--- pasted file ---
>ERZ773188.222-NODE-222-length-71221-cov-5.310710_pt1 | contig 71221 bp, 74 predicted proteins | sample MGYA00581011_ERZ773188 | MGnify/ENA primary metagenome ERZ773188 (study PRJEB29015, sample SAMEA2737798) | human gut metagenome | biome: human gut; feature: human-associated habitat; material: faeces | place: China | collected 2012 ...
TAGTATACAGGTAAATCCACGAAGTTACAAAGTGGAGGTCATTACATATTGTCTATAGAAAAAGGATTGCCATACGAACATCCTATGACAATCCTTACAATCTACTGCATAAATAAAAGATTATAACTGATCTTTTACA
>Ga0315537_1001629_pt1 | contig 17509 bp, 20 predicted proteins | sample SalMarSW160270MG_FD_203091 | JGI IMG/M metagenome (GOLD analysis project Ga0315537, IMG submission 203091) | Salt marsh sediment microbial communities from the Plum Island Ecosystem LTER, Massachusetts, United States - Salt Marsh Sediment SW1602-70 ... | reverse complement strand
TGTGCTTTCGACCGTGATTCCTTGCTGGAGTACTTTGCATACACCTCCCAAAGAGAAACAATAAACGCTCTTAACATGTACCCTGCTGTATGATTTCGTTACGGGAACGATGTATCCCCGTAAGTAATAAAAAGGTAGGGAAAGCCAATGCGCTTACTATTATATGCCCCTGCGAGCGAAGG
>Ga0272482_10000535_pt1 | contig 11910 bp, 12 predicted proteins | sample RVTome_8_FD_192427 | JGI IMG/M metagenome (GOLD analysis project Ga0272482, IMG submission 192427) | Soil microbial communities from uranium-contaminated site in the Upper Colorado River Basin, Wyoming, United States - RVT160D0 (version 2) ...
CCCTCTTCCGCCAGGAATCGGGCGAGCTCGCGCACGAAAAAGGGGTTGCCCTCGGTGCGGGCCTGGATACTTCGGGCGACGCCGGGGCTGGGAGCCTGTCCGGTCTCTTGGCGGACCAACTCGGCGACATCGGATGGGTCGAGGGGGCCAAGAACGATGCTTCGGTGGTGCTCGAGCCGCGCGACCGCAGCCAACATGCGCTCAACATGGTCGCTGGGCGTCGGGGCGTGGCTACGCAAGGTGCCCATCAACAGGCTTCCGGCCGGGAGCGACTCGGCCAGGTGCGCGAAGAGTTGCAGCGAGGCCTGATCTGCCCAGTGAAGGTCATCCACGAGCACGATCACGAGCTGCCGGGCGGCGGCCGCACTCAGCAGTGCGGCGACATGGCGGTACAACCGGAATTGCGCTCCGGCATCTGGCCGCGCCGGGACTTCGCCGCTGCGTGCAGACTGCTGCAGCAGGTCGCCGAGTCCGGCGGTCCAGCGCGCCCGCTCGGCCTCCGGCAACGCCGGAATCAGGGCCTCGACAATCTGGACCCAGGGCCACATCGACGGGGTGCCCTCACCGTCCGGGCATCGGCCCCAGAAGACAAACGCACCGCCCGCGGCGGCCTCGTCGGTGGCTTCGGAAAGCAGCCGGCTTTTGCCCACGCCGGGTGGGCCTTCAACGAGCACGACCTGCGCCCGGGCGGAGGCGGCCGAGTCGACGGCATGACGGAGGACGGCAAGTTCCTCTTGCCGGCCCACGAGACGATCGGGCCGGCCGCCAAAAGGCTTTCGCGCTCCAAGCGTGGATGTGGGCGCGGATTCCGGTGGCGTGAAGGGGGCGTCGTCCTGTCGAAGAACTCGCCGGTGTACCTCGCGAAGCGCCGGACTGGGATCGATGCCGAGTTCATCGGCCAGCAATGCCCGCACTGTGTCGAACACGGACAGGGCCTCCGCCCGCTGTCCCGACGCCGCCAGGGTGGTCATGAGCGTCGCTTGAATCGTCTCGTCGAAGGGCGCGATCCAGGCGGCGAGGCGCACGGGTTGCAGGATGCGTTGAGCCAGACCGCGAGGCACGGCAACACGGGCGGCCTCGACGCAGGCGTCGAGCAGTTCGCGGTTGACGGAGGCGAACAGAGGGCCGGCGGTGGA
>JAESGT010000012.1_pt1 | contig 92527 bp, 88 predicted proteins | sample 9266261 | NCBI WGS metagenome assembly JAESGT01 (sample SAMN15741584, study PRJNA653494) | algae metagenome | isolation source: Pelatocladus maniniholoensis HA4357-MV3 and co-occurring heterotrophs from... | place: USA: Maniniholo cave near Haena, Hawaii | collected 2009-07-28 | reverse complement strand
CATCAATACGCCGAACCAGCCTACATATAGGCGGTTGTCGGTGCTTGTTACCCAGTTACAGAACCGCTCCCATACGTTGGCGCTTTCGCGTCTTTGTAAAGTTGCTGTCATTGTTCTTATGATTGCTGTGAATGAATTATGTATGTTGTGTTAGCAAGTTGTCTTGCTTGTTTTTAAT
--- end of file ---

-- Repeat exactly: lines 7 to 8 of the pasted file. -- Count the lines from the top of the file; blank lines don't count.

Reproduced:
>JAESGT010000012.1_pt1 | contig 92527 bp, 88 predicted proteins | sample 9266261 | NCBI WGS metagenome assembly JAESGT01 (sample SAMN15741584, study PRJNA653494) | algae metagenome | isolation source: Pelatocladus maniniholoensis HA4357-MV3 and co-occurring heterotrophs from... | place: USA: Maniniholo cave near Haena, Hawaii | collected 2009-07-28 | reverse complement strand
CATCAATACGCCGAACCAGCCTACATATAGGCGGTTGTCGGTGCTTGTTACCCAGTTACAGAACCGCTCCCATACGTTGGCGCTTTCGCGTCTTTGTAAAGTTGCTGTCATTGTTCTTATGATTGCTGTGAATGAATTATGTATGTTGTGTTAGCAAGTTGTCTTGCTTGTTTTTAAT